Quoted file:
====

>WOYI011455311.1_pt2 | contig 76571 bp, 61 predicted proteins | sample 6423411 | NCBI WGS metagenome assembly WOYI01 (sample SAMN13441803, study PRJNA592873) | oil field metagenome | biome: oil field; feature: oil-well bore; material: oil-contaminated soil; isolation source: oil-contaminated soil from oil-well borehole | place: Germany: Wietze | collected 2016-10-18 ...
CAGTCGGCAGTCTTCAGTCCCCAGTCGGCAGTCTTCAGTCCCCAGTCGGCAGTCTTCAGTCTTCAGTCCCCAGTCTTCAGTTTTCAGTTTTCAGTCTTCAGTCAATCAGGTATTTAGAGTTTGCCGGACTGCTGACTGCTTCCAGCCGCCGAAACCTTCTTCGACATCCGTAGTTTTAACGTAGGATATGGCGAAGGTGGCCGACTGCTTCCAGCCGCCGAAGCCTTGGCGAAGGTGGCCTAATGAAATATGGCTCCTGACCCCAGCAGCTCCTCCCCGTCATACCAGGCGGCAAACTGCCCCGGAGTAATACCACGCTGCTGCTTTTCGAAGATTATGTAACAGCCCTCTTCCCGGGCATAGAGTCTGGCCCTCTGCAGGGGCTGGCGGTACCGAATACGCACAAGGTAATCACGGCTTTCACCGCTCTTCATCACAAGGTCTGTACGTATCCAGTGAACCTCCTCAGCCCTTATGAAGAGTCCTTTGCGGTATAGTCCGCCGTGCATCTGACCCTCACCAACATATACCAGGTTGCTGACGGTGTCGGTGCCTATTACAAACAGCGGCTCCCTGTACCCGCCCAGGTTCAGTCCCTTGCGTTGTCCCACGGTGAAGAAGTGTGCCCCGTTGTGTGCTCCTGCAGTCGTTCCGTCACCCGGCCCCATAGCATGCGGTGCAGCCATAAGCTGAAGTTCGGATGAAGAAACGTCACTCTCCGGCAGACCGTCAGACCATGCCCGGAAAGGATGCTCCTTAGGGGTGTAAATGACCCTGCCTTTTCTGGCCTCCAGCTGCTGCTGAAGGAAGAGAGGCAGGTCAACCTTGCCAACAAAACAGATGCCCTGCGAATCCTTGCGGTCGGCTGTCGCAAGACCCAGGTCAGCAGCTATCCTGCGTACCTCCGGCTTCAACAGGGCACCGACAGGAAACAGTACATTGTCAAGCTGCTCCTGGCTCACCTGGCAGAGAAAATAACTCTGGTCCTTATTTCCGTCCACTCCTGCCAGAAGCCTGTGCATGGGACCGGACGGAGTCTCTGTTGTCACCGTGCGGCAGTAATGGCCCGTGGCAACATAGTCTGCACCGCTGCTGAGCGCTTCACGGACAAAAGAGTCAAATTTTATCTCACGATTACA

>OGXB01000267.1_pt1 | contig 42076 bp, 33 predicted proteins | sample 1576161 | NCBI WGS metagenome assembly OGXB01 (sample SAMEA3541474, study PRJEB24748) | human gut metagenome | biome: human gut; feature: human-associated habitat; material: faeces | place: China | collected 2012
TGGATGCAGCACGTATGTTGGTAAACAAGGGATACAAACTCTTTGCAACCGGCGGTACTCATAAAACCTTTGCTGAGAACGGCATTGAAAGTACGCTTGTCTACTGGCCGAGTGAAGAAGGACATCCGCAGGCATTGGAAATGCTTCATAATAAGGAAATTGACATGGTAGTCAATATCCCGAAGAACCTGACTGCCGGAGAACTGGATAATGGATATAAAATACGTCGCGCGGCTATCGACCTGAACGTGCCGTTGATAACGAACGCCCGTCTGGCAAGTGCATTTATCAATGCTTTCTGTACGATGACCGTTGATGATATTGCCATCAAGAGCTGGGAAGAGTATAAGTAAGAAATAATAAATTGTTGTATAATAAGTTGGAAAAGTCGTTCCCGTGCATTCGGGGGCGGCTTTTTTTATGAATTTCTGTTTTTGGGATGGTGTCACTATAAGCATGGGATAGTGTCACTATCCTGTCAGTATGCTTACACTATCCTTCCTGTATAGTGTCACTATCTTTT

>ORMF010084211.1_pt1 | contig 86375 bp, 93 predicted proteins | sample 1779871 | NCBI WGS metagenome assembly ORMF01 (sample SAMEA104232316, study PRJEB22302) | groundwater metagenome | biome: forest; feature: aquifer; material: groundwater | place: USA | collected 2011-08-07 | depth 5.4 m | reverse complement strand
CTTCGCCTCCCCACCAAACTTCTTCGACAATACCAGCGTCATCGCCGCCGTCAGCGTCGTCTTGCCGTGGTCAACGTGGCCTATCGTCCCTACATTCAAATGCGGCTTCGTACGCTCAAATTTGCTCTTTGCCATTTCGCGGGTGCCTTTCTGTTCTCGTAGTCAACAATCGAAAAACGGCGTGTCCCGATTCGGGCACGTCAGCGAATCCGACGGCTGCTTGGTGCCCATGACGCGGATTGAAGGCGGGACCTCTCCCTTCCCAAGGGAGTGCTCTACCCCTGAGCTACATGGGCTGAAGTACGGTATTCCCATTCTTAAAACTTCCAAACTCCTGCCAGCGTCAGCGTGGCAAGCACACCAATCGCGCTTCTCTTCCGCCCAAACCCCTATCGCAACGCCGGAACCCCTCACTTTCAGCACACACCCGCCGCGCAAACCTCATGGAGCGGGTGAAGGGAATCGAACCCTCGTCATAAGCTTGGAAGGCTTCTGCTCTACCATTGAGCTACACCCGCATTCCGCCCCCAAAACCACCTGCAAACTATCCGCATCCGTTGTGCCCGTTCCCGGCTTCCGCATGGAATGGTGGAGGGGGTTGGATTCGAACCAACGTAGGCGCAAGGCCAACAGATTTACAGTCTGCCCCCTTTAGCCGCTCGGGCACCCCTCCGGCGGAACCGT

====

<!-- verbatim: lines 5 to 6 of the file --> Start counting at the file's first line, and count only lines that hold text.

>ORMF010084211.1_pt1 | contig 86375 bp, 93 predicted proteins | sample 1779871 | NCBI WGS metagenome assembly ORMF01 (sample SAMEA104232316, study PRJEB22302) | groundwater metagenome | biome: forest; feature: aquifer; material: groundwater | place: USA | collected 2011-08-07 | depth 5.4 m | reverse complement strand
CTTCGCCTCCCCACCAAACTTCTTCGACAATACCAGCGTCATCGCCGCCGTCAGCGTCGTCTTGCCGTGGTCAACGTGGCCTATCGTCCCTACATTCAAATGCGGCTTCGTACGCTCAAATTTGCTCTTTGCCATTTCGCGGGTGCCTTTCTGTTCTCGTAGTCAACAATCGAAAAACGGCGTGTCCCGATTCGGGCACGTCAGCGAATCCGACGGCTGCTTGGTGCCCATGACGCGGATTGAAGGCGGGACCTCTCCCTTCCCAAGGGAGTGCTCTACCCCTGAGCTACATGGGCTGAAGTACGGTATTCCCATTCTTAAAACTTCCAAACTCCTGCCAGCGTCAGCGTGGCAAGCACACCAATCGCGCTTCTCTTCCGCCCAAACCCCTATCGCAACGCCGGAACCCCTCACTTTCAGCACACACCCGCCGCGCAAACCTCATGGAGCGGGTGAAGGGAATCGAACCCTCGTCATAAGCTTGGAAGGCTTCTGCTCTACCATTGAGCTACACCCGCATTCCGCCCCCAAAACCACCTGCAAACTATCCGCATCCGTTGTGCCCGTTCCCGGCTTCCGCATGGAATGGTGGAGGGGGTTGGATTCGAACCAACGTAGGCGCAAGGCCAACAGATTTACAGTCTGCCCCCTTTAGCCGCTCGGGCACCCCTCCGGCGGAACCGT